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Thoughts Of Suicide

Confession: March 24th was going to be the end for me. Months with no car, pain, painful treatments, meds screwed up, isolated, low on cash...

Monday, July 21, 2014

The Breast Lump Chronicles: Recovery Road Realizations

Almost two weeks ago, I had a double mastectomy. One minute I'm on the couch listening to my local news anchor talk about the importance of doing monthly breast self-exams and the next I'm waking up from anesthesia flat-chested and (hopefully) cancer-free. I was discharged from the hospital with about fifty staples across my chest protected by a layer of gauze and hospital tape with two bulbs--one for each side of my chest--that looked like toy hand grenades at the end of rubber tubing siphoning off any blood that might be left over from the surgery. A week later, all the staples and drains were removed, I officially became 'untethered' and free. Now, it is basically just the dog and me trying to resume 'activities of daily living.'
While I have been given appointments with oncologists and radiologists per protocol following breast cancer surgery, I have to admit that I feel strange. Maybe I feel strange about what I DON'T feel. I don't feel like going out and conquering the world because I had the diagnosis of breast cancer. Right now, all I want to do is feel comfortable. I don't like the feeling of a thousand paper cuts up and down my chest. I don't feel like 'playing through the pain.' I don't want to 'be nice' and stoic when my friends make unfortunate comments about how lucky I am now that I don't have to buy any more bras. I don't feel like I somehow let myself down for choosing a double mastectomy without immediate reconstruction AND I don't feel less female just because I no longer have 'boobage' though going from 38DD to nothing is quite a change.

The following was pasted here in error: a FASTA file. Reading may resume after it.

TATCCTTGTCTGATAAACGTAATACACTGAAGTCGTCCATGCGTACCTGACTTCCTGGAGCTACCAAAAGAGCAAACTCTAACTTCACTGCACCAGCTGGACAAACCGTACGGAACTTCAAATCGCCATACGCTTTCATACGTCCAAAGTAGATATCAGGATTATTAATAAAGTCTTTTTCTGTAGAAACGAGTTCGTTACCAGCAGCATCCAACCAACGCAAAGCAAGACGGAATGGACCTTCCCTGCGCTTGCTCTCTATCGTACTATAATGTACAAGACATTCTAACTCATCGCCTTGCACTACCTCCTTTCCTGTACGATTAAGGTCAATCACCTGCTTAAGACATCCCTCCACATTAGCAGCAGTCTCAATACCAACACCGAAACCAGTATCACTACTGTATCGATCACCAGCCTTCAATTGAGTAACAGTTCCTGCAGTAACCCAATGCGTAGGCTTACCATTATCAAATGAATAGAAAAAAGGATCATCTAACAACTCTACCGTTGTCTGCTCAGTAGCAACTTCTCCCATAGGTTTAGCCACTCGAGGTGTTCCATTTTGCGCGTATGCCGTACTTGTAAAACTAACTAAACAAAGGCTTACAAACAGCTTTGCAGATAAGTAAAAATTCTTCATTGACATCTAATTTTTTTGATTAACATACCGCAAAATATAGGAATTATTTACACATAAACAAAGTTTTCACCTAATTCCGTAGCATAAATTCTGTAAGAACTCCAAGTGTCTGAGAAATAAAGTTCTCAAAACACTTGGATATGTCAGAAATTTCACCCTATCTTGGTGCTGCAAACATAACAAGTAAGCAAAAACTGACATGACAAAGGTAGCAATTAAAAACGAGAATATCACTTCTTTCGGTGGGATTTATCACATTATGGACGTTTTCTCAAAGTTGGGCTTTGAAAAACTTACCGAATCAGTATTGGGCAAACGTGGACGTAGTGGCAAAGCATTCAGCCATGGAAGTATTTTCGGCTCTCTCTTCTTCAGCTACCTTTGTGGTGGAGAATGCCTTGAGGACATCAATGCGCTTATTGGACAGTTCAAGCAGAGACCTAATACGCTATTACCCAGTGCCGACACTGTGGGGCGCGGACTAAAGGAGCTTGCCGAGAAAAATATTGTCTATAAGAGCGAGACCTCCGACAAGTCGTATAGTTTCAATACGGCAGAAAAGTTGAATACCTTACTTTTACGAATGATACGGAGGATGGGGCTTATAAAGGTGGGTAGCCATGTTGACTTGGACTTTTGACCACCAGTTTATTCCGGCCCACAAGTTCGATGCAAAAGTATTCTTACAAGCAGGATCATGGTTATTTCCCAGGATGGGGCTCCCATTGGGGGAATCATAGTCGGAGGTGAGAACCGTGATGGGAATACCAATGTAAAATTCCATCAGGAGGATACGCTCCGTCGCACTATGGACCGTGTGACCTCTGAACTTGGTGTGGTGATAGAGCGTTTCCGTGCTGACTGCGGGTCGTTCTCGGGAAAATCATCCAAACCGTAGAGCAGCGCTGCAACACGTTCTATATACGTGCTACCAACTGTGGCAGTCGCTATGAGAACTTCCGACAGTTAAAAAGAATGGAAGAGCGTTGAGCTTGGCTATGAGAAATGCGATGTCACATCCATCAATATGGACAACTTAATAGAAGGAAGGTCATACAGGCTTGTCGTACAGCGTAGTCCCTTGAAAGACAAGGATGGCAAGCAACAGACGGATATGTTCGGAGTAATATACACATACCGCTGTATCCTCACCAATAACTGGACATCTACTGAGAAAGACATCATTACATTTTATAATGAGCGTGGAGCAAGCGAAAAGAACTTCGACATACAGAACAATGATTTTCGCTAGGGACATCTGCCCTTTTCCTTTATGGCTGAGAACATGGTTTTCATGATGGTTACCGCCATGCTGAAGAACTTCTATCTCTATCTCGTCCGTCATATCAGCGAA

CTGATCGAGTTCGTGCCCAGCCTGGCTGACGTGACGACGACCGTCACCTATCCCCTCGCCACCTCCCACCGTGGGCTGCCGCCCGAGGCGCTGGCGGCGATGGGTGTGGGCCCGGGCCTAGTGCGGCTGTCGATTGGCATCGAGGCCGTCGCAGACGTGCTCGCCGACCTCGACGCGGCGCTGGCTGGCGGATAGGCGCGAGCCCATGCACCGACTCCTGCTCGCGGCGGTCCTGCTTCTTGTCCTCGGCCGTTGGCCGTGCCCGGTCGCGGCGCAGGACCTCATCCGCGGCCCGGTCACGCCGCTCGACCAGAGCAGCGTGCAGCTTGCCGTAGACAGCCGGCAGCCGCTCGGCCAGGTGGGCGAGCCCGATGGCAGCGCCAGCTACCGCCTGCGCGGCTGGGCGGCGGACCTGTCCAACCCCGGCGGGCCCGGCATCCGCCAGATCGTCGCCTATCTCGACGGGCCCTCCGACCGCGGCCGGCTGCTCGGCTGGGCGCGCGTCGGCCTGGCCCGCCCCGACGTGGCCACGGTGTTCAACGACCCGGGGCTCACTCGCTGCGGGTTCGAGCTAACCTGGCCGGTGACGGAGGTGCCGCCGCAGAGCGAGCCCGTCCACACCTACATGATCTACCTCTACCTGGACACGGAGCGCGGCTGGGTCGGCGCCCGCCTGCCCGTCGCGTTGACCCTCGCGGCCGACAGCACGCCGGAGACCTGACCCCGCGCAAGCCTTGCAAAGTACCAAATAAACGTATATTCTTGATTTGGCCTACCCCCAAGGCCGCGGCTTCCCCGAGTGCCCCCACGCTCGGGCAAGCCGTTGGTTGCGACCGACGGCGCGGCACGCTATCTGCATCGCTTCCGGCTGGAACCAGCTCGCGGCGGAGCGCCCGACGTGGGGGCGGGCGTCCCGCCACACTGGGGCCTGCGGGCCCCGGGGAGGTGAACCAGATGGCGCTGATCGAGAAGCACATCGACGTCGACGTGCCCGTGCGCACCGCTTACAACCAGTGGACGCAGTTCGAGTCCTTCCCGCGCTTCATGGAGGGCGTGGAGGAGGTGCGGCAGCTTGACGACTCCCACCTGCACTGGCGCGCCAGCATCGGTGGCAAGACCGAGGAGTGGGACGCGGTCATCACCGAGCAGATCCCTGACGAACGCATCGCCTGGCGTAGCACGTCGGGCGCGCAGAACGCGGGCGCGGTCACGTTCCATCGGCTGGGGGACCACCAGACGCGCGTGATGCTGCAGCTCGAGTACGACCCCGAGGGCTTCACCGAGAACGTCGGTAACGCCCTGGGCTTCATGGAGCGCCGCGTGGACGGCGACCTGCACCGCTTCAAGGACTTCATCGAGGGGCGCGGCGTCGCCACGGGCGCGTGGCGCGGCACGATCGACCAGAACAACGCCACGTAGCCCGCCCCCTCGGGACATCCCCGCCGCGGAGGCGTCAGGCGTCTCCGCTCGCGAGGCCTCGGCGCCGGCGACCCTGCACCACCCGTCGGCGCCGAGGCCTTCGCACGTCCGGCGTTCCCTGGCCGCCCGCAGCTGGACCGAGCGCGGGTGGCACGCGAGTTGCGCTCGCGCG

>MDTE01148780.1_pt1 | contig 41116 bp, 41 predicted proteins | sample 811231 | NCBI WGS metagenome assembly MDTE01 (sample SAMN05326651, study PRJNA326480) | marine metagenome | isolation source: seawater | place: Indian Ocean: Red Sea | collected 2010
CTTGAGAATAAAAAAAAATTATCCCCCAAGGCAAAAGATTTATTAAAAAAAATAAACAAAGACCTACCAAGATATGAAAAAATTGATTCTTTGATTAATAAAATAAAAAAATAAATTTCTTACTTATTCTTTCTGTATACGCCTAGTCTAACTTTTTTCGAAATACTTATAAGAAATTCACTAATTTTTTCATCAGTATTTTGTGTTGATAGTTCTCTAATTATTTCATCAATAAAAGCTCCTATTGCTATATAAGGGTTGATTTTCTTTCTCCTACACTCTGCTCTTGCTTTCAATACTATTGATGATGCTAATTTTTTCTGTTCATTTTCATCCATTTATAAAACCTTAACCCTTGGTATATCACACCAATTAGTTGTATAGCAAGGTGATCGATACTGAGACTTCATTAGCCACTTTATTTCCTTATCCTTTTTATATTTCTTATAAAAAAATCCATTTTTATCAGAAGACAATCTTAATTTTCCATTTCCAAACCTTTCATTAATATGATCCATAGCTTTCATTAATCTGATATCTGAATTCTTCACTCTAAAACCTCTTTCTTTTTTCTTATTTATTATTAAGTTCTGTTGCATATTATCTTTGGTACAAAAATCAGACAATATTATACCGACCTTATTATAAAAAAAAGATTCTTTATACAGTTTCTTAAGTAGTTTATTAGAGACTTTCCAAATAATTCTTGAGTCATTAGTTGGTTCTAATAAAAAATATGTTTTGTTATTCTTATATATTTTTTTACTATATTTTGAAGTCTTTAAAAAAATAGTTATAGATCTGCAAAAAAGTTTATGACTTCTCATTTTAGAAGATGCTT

I like not feeling I was singled out in the cancer lottery. Yes, it might've been easier to understand and accept my diagnosis had I any family history of cancer but no one ever said all surprises are good ones. I like how the world didn't stop 'just' because I had cancer. The house still needs cleaning, bills still need to be paid and the world is still a place of good and evil. Friends are still friends and I have no 'long lost' ones who suddenly decided to look me up because cancer was associated with my name. In the best sense, not a lot has changed for me. Some things have. I credit my mostly positive experience with Cancerland to a book by Madhulika Sikka entitled "A Breast Cancer Alphabet." I needed the author's everyday, matter-of-fact, 'girl-talking' words to demystify the disease and for lack of a better description make cancer "not THAT big of a deal."
Upon receiving my cancer diagnosis, I instantly stopped smoking. I needed to feel like I was being proactive in some way against the disease and putting down cigarettes for good made me feel like I was 'fighting back.' Pink has now joined black as one of my two favorite colors. I look great in both! I have to follow doctors' orders...all of them--not just the ones I want to follow. I have to 'check in' with my son. I'm letting him be there for me. I have to be open and honest about needing help. I have to accept help. I have millions and millions of sisters (and brothers) who've been where I am and to not call on them when I need to would be attempted martyrdom. No thank you.
At the end of the day when I'm getting ready for bed, I "take a look." Despite the remaining and temporary post-op discoloration, I have to admit I am ''diggin'' my new body. A post-op double mastectomy body CAN be beautiful. I am at my ideal weight and firming up on schedule. Little by little, I'm getting back in shape. If I keep this up, I'll have arms to rival Kelly Rippa! Worth a try!

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